[caption id="attachment_74973" align="aligncenter" width="609"] A newly-released official portrait of the Duke and Duchess of Cambridge with their son, Prince George Alexander Louis of Cambridge, following his christening in London on October 23
Picture: JASON BELL/CAMERA PRESS[/caption]Prince George recieves cows, among other creatures, as Christening gift
Prince George had it all at birth and now, after a thoughtful gift from a Kenyan Tribe, he now possesses a small herd of animals. On November 29th, the child heir received a christening gift including: four heifers, a bull, and a goat from the Samburu tribe in Kenya.
The Duke replied to this thoughtful gift with a letter of sincere thanks while referencing how grateful he was for the time that he spent with the tribe those years ago. He refferred to the christening gift, in his letter, as a "pension".
"Thank you all so very much for the extraordinary honour. I remember my time with you with immense happiness and I could not be more grateful to you all for this kindness," Prince William wrote in his thank you note.
"It brings me great joy to know George's 'pension' will be herded on a land we care deeply for. We hope one day he will be able to see them for himself," the 31-year-old Duke added.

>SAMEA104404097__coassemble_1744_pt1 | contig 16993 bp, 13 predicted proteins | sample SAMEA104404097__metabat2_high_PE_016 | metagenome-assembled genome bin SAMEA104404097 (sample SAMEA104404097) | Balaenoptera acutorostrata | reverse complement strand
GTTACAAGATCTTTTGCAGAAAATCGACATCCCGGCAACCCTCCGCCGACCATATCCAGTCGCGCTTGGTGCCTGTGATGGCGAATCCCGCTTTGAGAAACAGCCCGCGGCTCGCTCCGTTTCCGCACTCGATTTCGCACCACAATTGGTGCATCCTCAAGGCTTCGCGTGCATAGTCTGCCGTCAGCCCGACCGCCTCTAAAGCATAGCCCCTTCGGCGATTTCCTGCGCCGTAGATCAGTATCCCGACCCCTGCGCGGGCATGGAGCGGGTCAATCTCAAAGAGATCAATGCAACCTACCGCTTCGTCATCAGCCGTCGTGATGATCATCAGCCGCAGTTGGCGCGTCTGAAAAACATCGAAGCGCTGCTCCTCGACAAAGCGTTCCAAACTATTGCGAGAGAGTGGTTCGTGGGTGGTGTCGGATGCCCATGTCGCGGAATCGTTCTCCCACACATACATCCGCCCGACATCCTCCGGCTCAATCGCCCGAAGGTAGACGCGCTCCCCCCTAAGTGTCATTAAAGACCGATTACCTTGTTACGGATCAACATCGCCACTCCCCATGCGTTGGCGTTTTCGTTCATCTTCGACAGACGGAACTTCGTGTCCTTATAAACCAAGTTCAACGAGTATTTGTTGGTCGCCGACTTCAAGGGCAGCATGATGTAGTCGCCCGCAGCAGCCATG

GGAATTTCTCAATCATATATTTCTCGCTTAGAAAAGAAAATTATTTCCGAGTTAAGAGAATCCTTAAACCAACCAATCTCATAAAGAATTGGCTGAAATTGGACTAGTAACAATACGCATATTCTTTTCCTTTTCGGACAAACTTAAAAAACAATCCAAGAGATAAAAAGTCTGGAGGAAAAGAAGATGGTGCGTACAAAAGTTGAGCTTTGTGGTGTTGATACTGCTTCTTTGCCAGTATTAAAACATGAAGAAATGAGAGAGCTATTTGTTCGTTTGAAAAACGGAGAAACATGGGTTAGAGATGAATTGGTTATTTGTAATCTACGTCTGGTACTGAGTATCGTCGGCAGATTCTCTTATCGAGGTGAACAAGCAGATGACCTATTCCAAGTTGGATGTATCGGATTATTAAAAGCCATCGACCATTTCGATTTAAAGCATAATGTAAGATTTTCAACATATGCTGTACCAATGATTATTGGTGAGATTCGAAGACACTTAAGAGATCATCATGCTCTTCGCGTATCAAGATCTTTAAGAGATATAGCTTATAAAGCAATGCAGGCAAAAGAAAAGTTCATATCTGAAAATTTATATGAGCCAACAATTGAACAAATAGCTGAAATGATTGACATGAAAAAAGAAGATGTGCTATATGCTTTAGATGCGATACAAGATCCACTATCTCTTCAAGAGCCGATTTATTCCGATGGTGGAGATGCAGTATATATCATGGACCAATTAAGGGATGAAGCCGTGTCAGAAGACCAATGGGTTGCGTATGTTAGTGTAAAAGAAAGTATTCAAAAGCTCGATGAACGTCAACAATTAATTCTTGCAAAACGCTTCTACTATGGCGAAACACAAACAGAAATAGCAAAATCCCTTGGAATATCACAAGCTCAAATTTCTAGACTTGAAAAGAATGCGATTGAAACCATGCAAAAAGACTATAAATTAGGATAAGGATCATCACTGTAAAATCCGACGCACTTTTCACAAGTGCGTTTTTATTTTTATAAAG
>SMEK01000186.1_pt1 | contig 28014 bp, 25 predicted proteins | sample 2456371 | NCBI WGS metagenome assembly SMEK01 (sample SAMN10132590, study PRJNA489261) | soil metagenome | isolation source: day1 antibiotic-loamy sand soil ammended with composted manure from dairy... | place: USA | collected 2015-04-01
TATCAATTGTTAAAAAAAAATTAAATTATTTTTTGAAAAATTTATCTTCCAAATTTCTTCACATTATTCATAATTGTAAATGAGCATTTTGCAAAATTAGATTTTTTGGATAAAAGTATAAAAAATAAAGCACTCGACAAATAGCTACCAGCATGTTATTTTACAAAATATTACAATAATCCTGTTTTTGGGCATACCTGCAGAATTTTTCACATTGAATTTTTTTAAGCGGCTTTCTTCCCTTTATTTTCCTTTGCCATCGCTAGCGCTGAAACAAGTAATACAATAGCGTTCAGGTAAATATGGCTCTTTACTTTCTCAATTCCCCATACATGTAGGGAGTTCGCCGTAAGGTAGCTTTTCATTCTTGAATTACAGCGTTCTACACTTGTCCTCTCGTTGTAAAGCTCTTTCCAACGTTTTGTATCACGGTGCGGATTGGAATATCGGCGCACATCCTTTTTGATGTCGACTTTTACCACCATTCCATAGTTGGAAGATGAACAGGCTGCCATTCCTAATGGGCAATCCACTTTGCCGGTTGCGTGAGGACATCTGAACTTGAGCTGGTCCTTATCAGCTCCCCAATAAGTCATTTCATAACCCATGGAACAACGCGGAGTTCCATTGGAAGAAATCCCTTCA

The animals are to be raised in Lewa, Kenya, until little George is old enough to visit them. Not coincidentally Lewa is where Prince William proposed to his wife.
The Duke also took this opportunity to shine the spotlight on the issue of extinction that animals all over the world now face. He said, "The possibility of extinction is bad enough for one of our children growing up here in the West, who never experience the magic of seeing a rhino."
William added that he looked forward to continuing his visits to Africa and lauded the country as a place where he and his wife found love.
"Like any new parents, our thoughts inevitably turn to the world that our child will inherit," he said recently. "It is unfathomable to imagine a world in which children who have been born in the past couple of months may grow up in a world in which rhinoceros have ceased to live in the wild."
"The possibility of extinction is bad enough for one of our children growing up here in the West, who never experience the magic of seeing a rhino," he continued, "or even for my own little George, who Catherine and I very much hope to introduce to east Africa -- a place we know and love -- in the fullness of time."
On The Web:
Kenyan Tribe Gifts Cows, Bull and Goat to Prince George
Prince George Given Four Heifers, Bull, Goat as Christening Gift From Kenyan Tribe